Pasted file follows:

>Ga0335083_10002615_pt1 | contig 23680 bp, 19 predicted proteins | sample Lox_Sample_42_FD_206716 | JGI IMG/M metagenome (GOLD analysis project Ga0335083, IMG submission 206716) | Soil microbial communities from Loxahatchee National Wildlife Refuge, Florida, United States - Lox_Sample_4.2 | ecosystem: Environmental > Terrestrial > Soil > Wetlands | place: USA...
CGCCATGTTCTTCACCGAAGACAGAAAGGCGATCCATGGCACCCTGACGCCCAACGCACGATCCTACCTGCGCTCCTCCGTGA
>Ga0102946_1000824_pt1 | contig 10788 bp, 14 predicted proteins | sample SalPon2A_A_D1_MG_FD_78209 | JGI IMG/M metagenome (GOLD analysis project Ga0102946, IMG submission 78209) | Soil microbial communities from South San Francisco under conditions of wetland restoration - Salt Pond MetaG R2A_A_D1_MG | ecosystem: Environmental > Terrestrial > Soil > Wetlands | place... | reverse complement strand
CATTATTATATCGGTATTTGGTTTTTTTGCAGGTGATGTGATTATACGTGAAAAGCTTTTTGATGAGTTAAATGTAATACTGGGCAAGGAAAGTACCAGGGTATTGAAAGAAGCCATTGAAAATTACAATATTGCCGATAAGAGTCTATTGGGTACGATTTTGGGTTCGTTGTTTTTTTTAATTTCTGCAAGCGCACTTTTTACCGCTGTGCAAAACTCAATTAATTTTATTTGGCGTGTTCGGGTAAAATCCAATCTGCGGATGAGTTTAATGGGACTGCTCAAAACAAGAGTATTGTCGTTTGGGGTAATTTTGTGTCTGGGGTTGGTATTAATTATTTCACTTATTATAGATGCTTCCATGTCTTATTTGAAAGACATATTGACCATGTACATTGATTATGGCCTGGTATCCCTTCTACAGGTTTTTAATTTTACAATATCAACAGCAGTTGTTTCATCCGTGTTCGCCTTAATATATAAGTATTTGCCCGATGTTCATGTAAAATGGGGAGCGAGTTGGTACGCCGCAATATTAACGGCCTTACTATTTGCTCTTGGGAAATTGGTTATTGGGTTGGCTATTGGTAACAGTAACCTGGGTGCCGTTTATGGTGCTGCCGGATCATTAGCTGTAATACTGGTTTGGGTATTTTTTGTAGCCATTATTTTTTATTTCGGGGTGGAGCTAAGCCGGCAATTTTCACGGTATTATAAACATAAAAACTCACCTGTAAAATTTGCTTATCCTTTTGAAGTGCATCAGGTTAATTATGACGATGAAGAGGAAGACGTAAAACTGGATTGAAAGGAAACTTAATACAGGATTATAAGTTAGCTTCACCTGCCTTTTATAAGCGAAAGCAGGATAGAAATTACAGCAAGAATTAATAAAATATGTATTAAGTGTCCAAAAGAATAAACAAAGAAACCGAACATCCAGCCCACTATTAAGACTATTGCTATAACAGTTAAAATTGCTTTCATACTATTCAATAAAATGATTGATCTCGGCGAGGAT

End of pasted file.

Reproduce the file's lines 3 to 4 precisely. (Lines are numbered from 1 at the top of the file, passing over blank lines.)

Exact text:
>Ga0102946_1000824_pt1 | contig 10788 bp, 14 predicted proteins | sample SalPon2A_A_D1_MG_FD_78209 | JGI IMG/M metagenome (GOLD analysis project Ga0102946, IMG submission 78209) | Soil microbial communities from South San Francisco under conditions of wetland restoration - Salt Pond MetaG R2A_A_D1_MG | ecosystem: Environmental > Terrestrial > Soil > Wetlands | place... | reverse complement strand
CATTATTATATCGGTATTTGGTTTTTTTGCAGGTGATGTGATTATACGTGAAAAGCTTTTTGATGAGTTAAATGTAATACTGGGCAAGGAAAGTACCAGGGTATTGAAAGAAGCCATTGAAAATTACAATATTGCCGATAAGAGTCTATTGGGTACGATTTTGGGTTCGTTGTTTTTTTTAATTTCTGCAAGCGCACTTTTTACCGCTGTGCAAAACTCAATTAATTTTATTTGGCGTGTTCGGGTAAAATCCAATCTGCGGATGAGTTTAATGGGACTGCTCAAAACAAGAGTATTGTCGTTTGGGGTAATTTTGTGTCTGGGGTTGGTATTAATTATTTCACTTATTATAGATGCTTCCATGTCTTATTTGAAAGACATATTGACCATGTACATTGATTATGGCCTGGTATCCCTTCTACAGGTTTTTAATTTTACAATATCAACAGCAGTTGTTTCATCCGTGTTCGCCTTAATATATAAGTATTTGCCCGATGTTCATGTAAAATGGGGAGCGAGTTGGTACGCCGCAATATTAACGGCCTTACTATTTGCTCTTGGGAAATTGGTTATTGGGTTGGCTATTGGTAACAGTAACCTGGGTGCCGTTTATGGTGCTGCCGGATCATTAGCTGTAATACTGGTTTGGGTATTTTTTGTAGCCATTATTTTTTATTTCGGGGTGGAGCTAAGCCGGCAATTTTCACGGTATTATAAACATAAAAACTCACCTGTAAAATTTGCTTATCCTTTTGAAGTGCATCAGGTTAATTATGACGATGAAGAGGAAGACGTAAAACTGGATTGAAAGGAAACTTAATACAGGATTATAAGTTAGCTTCACCTGCCTTTTATAAGCGAAAGCAGGATAGAAATTACAGCAAGAATTAATAAAATATGTATTAAGTGTCCAAAAGAATAAACAAAGAAACCGAACATCCAGCCCACTATTAAGACTATTGCTATAACAGTTAAAATTGCTTTCATACTATTCAATAAAATGATTGATCTCGGCGAGGAT